Methicillin-resistant S. aureus is an important pathogen in hospitals and communities. The emergence of multi-drug resistance of MRSA has challenged the treatment of S. aureus infection. The rapid diagnosis of MRSA is an important step in preventing the spread of infection and reducing mortality. Molecular methods are the most accurate diagnostic methods. Detection of mecA gene is a gold standard test for MRSA, which is due to the simplicity and repeatability of the molecular methods such as PCR (23). In the present study, like other similar studies, MRSA was detected using the molecular method of PCR of mecA gene, which confirms the results of previous researchers (24).

The present study revealed that MIC was different in isolated bacteria used. Our results indicated that the level of MIC was higher than other studies such as Azad et al. due to the different compounds used to build the structure of the metal organic frameworks or the greater resistance of the strains in this study (25). Metal/metal oxide nanoparticulate system, such as MOFs, have shown significant antibacterial activity. MOFs as a reservoir for metal ions lead to their gradual release and result in induced antibacterial activity (13). The antibacterial mechanism of this compound is related to the release of Cu2+ ion. These positive ions interact with the negative charge of bacterial lipids, and after destroying the wall and membrane and entering the cell, an enzymatic activity is targeted in the bacterium, which ultimately leads to a reduction in gene expression (26, 27).

Raffi et al. and Gunawan et al. attributed antibacterial activity of copper NPs to the released Cu2+ ions in bacteria and induced intracellular reactive oxygen species generation. Eventually, cytolysis of bacteria occurs because of their opposite electrical charges that lead to the release of cellular materials (28, 29). Similar to previous studies (30-33), the present study found that the antibacterial activity of nanostructures includes metal/metal oxide copper. The real- time PCR method is sensitive and commonly used to detect gene expression. The housekeeping genes (HKGs) were used for relative measurements on the change in gene expression relative to real- time PCR investigations. Ideally, the HKGs are as controls. HKG, which was utilized in the present study, was phosphate acetyl transferase (pta) gene. The expressed housekeeping gene is usually quantified at the same time. The pta gene showed good stability in the experimental settings in different conditions, such as temperature, pH, and aeration (21).

The results of the present study showed that pta gene is suitable for normalization of the mec A gene expression under the effect of the Cu-BPDCA- Ty. A significant difference existed in the expression of mecA gene between standard and clinical strains after treatment with Cu-BPDCA- Ty at concentrations of MIC. Previous studies have shown similar results, in which inhibited the expression of the resistant mecA gene. Lee et al. explained that hexane and chloroform fractions of Salvia miltiorrhiza Bunge lead to inhibition of expression of resistant genes mecA, mecI, and mecR1 (34). Chovanova et al. stated that the combination of the essential oil from S. sclarea influenced the inhibition expression of the mecA gene (35).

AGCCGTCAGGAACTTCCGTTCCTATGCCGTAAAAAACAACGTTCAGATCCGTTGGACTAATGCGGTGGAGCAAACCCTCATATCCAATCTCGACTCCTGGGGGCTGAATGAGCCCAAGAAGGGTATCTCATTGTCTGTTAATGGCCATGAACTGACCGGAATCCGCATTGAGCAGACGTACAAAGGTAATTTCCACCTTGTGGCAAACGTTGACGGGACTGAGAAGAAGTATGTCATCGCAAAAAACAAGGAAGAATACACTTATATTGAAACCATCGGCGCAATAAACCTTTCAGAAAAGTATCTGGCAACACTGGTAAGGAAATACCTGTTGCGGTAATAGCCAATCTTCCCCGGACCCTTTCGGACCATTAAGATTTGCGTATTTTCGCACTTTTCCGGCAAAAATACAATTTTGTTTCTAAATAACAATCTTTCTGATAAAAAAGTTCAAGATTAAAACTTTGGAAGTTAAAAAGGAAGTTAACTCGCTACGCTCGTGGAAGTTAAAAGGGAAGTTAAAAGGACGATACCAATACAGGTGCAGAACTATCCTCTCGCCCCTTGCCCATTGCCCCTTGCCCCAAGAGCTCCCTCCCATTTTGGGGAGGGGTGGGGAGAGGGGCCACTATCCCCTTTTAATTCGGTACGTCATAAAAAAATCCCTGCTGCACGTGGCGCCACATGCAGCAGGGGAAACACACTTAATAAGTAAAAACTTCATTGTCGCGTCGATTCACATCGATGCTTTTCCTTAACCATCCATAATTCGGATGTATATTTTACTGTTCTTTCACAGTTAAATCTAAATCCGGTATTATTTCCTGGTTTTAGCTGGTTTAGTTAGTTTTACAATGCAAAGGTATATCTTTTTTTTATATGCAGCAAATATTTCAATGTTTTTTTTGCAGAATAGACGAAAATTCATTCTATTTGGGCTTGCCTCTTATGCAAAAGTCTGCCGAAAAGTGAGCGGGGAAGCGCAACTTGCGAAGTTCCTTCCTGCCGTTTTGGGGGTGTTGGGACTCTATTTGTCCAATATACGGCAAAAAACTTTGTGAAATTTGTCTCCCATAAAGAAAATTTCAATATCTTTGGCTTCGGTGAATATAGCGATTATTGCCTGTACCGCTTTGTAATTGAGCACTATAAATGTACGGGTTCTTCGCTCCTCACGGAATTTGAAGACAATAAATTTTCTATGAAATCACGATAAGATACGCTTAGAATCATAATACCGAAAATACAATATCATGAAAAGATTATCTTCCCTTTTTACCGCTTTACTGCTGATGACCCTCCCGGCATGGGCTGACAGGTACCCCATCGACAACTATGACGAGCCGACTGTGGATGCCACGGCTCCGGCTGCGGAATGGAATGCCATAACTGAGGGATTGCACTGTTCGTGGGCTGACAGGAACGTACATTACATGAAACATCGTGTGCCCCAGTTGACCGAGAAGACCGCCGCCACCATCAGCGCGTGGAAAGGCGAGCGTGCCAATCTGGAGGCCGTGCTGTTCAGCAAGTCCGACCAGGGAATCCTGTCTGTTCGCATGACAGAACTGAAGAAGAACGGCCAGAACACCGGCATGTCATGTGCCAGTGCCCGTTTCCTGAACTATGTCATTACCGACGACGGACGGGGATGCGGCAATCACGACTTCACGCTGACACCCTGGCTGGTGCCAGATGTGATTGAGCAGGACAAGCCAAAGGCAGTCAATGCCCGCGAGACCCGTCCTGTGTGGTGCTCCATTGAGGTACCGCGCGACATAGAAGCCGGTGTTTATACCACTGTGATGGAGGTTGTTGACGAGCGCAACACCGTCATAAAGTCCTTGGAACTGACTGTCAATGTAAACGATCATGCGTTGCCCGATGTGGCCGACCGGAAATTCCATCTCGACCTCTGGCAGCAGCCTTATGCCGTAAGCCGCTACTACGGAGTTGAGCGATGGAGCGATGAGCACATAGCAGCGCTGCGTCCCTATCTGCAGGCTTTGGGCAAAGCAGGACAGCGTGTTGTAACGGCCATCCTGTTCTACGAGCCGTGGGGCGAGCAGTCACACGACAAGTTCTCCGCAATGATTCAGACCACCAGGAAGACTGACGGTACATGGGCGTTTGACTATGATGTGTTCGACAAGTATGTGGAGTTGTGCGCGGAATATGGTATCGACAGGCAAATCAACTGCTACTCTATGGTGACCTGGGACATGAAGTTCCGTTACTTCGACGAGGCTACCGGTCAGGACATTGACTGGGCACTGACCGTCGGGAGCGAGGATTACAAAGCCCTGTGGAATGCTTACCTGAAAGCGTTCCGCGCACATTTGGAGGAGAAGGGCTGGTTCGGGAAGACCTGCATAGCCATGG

The essential oil similar to copper affects cytoplasmic membrane. You et al. postulated that Rhus javanica extract inhibited the genetic expression of virulence factors, such as mecA, sea, agrA, and sarA in MRSA, which may depend on the presence of phenolics in the extract (22). Similar results, indicated that the inhibition of genes expression of mecA, sea, agrA, and sarA in MRSA by Artemisia princeps, described by Choi et al. may depend on organic acids and glycosides as the major components in the A. princeps extract (36). Qiu et al. stated that TiO2 nanoparticle inhibits the growth of Shewanella oneidensis and shows a significant decrease in the expression level of the pspB gene. They declared that gene expression is a tool appropriate for detecting nanoparticles toxicity mechanisms (37). Saghalli et al. stated that ZnO nanoparticle reduced the rate of hemolysis and the hla gene expression of S. aureus. The researchers suggested that further studies use these nanoparticles as antibacterial coating for the artificial instrument to control bacterial infections (38).

6. Conclusion

In summary, the results of the present study illustrated the potential of Cu-BPDCA-Ty as a combination antibacterial against MRSA and also induced the downregulation of expression of mecA gene, which ultimately leads to the decrease of resistance to beta-lactams antibiotics. Therefore, further studies should be conducted to identify action mechanisms and toxicity of active compounds. Nanomaterial is expected to be recognized as a natural source for the development of new antibacterial components.

Acknowledgements

Footnotes